|Appears in Collections:||Psychology Journal Articles|
|Peer Review Status:||Refereed|
|Title:||Seeing objects through the language glass|
|Citation:||Boutonnet B, Dering B, Vinas-Gausch N & Thierry G (2013) Seeing objects through the language glass. Journal of Cognitive Neuroscience, 25 (10), pp. 1702-1710. https://doi.org/10.1162/jocn_a_00415|
|Abstract:||Recent streams of research support the Whorfian hypothesis according to which language affects one's perception of the world. However, studies of object categorization in different languages have heavily relied on behavioral measures that are fuzzy and inconsistent. Here, we provide the first electrophysiological evidence for unconscious effects of language terminology on object perception. Whereas English has two words for cup and mug, Spanish labels those two objects with the word "taza." We tested native speakers of Spanish and English in an object detection task using a visual oddball paradigm, while measuring event-related brain potentials. The early deviant-related negativity elicited by deviant stimuli was greater in English than in Spanish participants. This effect, which relates to the existence of two labels in English versus one in Spanish, substantiates the neurophysiological evidence that language-specific terminology affects object categorization.|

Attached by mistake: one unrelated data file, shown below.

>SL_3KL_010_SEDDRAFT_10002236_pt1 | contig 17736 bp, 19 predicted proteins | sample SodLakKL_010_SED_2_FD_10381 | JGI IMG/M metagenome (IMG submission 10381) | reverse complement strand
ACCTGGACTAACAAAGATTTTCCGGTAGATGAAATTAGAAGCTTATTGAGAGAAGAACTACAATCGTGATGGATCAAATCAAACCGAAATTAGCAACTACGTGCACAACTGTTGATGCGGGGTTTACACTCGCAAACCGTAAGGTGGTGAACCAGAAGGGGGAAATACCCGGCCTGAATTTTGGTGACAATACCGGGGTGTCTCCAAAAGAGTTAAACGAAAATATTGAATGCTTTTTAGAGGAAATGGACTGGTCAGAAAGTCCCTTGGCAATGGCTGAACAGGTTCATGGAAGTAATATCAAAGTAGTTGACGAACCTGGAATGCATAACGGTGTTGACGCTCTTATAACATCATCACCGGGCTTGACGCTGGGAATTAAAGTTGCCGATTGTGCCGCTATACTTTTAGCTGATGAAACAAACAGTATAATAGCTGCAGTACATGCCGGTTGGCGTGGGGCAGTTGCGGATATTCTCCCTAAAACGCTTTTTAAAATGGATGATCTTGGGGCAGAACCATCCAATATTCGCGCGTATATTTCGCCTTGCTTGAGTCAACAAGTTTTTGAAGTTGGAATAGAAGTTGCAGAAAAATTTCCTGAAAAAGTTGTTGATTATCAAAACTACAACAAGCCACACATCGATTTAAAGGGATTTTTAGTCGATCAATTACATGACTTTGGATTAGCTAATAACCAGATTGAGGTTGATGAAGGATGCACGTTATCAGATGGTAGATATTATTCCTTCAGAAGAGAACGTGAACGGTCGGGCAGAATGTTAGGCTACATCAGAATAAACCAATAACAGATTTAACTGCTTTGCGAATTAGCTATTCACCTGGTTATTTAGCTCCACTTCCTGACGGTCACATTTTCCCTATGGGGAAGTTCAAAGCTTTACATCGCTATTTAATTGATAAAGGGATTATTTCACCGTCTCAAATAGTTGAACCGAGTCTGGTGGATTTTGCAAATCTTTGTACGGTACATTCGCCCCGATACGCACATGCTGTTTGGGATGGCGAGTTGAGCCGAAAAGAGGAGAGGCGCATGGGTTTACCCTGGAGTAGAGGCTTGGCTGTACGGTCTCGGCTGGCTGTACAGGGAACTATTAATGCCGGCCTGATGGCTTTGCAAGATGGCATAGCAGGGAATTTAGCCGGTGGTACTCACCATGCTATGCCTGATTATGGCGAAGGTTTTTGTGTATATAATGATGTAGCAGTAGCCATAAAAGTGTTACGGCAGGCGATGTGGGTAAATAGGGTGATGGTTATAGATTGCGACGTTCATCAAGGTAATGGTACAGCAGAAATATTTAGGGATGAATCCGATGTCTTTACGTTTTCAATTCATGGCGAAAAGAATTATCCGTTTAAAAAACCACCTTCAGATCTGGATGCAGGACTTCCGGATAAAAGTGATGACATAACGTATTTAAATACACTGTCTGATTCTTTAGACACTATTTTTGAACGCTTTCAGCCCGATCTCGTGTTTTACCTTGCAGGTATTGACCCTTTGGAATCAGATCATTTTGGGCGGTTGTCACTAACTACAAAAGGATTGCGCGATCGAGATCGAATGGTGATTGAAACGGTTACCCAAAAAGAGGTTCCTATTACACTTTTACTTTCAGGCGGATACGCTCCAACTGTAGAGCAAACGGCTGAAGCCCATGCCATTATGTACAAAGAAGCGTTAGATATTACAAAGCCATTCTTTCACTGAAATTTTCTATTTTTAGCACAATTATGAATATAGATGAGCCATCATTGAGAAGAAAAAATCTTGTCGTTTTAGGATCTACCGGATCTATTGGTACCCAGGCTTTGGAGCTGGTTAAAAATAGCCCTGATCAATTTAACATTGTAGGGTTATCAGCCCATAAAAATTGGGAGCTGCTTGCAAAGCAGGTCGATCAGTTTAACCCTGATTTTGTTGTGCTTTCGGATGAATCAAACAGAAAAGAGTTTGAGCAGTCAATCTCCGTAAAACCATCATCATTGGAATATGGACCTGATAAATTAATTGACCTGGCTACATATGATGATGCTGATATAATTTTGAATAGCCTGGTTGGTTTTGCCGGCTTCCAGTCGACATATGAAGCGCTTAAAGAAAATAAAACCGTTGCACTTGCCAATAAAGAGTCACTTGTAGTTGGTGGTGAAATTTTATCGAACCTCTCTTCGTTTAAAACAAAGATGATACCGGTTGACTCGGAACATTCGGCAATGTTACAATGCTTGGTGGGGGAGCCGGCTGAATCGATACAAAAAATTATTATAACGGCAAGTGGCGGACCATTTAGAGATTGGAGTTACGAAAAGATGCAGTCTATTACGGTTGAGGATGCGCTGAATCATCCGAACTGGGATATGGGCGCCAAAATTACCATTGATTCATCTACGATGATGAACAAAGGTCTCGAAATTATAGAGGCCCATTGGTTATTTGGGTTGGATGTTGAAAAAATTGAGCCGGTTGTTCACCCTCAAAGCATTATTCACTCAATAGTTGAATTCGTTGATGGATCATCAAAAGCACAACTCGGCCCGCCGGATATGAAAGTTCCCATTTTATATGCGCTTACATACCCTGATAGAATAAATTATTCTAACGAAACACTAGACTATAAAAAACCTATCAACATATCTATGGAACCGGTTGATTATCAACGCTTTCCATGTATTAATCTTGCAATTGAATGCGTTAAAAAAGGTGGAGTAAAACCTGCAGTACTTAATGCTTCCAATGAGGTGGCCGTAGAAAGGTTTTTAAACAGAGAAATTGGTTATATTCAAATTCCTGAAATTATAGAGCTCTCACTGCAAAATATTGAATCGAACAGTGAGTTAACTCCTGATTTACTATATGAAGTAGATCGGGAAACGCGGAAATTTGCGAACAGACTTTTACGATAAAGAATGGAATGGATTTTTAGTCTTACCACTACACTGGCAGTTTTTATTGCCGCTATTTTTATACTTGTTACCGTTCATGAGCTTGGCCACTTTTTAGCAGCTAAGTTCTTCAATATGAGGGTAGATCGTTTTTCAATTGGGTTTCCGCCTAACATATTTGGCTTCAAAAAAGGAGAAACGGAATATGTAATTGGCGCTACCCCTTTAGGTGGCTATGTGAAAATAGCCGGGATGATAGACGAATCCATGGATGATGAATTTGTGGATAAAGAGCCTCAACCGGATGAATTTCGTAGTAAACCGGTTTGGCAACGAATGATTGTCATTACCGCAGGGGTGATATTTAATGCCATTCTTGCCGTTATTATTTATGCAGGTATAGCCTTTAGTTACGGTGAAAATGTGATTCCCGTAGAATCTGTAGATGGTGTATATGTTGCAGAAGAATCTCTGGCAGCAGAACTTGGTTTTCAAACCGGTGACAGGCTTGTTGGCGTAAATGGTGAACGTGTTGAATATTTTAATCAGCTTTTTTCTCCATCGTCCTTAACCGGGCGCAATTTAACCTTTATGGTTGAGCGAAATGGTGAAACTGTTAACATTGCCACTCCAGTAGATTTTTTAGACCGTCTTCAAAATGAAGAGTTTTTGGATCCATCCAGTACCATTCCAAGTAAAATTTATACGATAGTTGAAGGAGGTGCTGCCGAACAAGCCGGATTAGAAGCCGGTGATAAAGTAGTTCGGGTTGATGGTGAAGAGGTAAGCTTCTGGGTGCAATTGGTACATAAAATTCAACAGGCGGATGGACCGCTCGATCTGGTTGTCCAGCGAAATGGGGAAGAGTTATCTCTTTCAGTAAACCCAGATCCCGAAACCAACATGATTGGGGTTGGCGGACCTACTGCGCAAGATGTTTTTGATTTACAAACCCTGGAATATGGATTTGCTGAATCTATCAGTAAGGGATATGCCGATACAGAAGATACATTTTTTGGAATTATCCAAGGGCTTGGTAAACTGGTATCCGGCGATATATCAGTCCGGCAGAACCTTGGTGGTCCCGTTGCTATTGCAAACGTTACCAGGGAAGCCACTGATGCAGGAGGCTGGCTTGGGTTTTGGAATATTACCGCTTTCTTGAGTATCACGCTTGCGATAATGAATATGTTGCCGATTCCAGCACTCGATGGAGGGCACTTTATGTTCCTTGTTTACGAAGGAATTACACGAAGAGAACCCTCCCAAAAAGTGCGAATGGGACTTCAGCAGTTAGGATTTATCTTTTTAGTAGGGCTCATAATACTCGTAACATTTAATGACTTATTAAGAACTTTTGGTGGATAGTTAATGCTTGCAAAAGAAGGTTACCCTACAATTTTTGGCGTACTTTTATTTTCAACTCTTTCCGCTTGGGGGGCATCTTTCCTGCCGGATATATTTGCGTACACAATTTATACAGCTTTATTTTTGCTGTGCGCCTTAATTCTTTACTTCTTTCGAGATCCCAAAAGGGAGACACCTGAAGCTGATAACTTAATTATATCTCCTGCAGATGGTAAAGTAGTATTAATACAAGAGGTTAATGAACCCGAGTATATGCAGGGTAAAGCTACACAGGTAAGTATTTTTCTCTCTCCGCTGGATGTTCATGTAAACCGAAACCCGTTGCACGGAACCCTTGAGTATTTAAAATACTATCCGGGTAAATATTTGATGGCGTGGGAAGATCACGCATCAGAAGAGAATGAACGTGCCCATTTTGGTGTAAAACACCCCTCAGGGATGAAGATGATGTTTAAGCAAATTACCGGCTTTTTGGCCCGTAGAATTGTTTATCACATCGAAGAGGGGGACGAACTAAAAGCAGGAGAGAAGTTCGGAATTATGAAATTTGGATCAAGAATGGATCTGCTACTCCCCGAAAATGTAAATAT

|Rights:||Publisher policy allows this work to be made available in this repository. Published in Journal of Cognitive Neuroscience by MIT Press. The original publication is available at: http://www.mitpressjournals.org/doi/abs/10.1162/jocn_a_00415#.VaUx1U_bLct|
|Boutonnet et al_JCN_2013.pdf||Fulltext - Published Version||387.29 kB||Adobe PDF||View/Open|
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